London, United Kingdom, July 19, 2017 --(PR.com
)-- A new online survey of 816 ISPreview.co.uk readers (conducted between 1st June and 13th July 2017) has claimed that 68% of people in the United Kingdom are unhappy with how Internet Service Providers (ISP) advertise broadband speeds (just 22% said they were happy and 10% remain undecided), although opinion is divided about the best way to fix the problem.
At present most broadband providers promote a headline speed that must be achievable by at least 10% of their customers (i.e. the fastest 10th percentile) and this figure is usually preceded by an "up to" qualifier, as well as an explanation of any limitations that may hamper the connection.
However, the Advertising Standards Agency (ASA), which has recently come under pressure from MPs to improve how speeds are advertised, has started consulting upon four alternative methods to resolve the situation. Respondents were asked which of these they preferred and most (26.7%) said they favoured a median (average) speed, based on performance at peak (busy) times, but opinion is split.
* Peak-time median speed - 26.7%
* Range of peak-time speeds available to the 20th to 80th percentile of users - 19.7%
* Unsure - 16.5%
* 24-hour national median speed - 12.8%
* Keep existing method - 12.3%
* Range of 24-hour national speeds available to the 20th to 80th percentile of users - 11.7%
Separately, Ofcom requires members of their 'Code of Practice for Residential Broadband Speeds' to provide customers with a personal estimate of their access line speed during sign-up, although this code is only voluntary and most smaller ISPs have not joined. Nevertheless 67% of respondents to the survey confirmed that they had been provided with such an estimate.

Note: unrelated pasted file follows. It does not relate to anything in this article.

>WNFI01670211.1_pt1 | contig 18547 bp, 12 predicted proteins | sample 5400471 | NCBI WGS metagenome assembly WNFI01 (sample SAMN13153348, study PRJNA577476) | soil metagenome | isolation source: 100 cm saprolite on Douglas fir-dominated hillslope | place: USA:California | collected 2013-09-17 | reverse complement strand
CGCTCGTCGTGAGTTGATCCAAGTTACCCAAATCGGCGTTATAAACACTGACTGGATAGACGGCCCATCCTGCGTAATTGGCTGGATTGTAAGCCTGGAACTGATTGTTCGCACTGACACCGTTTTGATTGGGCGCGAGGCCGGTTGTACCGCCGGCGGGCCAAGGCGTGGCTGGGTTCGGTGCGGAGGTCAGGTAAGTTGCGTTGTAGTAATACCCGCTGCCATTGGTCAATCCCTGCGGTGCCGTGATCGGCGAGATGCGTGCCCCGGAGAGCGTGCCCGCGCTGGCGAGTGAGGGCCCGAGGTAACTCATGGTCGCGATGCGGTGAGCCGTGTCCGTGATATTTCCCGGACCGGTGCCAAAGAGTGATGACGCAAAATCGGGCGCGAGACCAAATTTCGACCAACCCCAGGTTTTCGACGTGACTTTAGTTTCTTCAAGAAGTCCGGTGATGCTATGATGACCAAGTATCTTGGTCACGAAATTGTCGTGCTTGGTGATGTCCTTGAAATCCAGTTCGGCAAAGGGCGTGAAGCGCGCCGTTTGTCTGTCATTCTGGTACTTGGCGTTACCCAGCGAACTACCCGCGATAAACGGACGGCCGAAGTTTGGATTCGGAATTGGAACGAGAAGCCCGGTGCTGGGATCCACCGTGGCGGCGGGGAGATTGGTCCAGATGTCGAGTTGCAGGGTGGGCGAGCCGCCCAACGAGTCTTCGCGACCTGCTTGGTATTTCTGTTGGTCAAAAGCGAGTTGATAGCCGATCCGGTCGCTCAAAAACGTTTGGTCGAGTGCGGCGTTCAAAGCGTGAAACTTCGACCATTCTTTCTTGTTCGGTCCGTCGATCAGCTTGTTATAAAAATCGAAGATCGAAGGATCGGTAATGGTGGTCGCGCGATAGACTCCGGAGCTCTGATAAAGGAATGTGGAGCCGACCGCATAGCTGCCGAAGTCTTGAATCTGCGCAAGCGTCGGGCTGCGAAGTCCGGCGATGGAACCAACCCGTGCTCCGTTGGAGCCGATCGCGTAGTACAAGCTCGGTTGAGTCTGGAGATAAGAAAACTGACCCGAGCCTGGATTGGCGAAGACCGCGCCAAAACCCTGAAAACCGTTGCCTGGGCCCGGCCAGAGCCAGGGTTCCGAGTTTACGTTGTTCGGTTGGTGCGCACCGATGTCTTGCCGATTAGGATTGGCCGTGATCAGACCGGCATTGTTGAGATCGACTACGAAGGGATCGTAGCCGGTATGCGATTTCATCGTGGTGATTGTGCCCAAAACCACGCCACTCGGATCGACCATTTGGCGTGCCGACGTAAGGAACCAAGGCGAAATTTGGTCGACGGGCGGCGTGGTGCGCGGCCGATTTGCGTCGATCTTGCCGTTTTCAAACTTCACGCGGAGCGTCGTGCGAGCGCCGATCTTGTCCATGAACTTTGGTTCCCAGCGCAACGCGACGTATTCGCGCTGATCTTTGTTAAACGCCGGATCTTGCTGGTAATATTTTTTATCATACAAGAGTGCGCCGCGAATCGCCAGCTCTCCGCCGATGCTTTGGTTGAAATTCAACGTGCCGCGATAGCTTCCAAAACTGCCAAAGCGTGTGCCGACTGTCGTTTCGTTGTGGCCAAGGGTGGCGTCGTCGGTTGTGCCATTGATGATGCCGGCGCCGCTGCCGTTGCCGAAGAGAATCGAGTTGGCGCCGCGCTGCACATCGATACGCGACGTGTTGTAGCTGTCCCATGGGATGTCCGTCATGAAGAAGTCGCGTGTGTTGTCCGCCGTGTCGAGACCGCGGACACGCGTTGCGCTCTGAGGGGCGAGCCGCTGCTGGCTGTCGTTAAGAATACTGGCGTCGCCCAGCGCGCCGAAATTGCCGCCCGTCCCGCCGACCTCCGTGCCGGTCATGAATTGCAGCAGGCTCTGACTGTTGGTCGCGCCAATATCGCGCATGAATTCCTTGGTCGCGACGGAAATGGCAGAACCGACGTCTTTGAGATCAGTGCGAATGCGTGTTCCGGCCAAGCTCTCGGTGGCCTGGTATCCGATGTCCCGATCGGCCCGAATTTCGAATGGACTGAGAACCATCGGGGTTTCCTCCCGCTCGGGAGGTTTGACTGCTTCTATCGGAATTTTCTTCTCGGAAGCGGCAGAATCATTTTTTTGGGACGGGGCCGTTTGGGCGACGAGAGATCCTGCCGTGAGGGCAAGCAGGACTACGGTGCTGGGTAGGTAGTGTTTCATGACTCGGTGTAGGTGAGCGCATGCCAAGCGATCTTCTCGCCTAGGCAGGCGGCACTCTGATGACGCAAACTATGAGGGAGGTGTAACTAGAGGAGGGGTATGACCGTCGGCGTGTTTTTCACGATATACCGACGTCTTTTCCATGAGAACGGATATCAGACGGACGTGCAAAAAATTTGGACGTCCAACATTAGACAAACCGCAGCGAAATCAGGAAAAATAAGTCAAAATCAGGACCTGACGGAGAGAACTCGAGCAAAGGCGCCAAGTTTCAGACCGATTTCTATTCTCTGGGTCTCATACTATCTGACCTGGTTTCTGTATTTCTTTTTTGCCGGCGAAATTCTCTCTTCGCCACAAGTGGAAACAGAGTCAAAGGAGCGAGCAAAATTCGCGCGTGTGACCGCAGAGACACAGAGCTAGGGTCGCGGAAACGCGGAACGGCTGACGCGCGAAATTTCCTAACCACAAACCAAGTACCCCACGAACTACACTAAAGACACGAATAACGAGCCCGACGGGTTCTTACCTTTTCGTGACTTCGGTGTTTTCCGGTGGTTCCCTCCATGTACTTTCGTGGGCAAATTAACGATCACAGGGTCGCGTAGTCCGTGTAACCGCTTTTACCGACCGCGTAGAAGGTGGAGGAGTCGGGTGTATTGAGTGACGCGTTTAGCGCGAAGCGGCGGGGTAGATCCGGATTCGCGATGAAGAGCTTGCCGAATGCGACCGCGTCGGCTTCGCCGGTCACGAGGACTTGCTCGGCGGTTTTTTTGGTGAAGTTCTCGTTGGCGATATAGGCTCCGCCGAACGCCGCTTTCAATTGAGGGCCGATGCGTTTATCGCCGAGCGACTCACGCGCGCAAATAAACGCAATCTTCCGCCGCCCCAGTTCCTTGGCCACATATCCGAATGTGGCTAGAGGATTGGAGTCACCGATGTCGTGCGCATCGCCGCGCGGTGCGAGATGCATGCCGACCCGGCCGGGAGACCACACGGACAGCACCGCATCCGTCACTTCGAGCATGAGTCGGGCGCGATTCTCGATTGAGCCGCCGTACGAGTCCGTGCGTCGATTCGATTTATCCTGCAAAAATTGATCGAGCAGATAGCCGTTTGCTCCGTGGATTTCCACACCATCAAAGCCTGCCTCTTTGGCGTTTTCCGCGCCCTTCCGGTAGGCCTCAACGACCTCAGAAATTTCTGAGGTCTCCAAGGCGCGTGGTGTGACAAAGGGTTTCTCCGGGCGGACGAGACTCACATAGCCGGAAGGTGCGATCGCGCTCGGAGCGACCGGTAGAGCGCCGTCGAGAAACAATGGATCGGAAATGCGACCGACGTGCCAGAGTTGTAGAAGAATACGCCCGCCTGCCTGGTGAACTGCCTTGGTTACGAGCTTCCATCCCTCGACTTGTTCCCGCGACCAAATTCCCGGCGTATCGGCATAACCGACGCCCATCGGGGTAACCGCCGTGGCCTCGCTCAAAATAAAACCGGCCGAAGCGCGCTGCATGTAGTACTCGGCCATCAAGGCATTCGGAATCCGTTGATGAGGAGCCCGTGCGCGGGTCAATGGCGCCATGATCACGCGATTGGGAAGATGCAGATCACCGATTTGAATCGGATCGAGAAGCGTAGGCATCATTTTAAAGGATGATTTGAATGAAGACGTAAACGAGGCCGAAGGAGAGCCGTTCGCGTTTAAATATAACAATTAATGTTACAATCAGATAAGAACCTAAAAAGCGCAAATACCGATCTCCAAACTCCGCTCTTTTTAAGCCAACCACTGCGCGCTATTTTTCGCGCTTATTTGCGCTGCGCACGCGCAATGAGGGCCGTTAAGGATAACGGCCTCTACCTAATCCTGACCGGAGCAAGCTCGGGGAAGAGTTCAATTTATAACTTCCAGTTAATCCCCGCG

Mark Jackson, ISPreview.co.uk's Founder, said, "Most people who sign-up to a big broadband ISP today should receive a personal estimate of their speed, which makes the question of advertised performance less important. Never the less there's a clear demand for more clarity and all of the ASA's proposals have some merit, although it's important to remember that no solution will ever be perfect."
"Connection speeds can be impacted by a huge number of factors, many of which may be beyond your ISPs ability to control. For example, performance can suffer due to slow wifi, poor quality home wiring, network congestion, copper line distance and the performance of remote internet services."
"On top of that there's some concern that the changes might discourage ISPs from accepting new customers, particularly when people live in areas where the local network is known to be slow, because it might impact the provider's advertised rates. Signs of this happening have already been seen and any spread risks damaging consumer choice."
"Ultimately this is perhaps less about the accuracy of advertisements and more about managing consumer expectations. Sadly the proposals make no mention of upload speeds, which in recent years have become increasingly important," concluded Mark.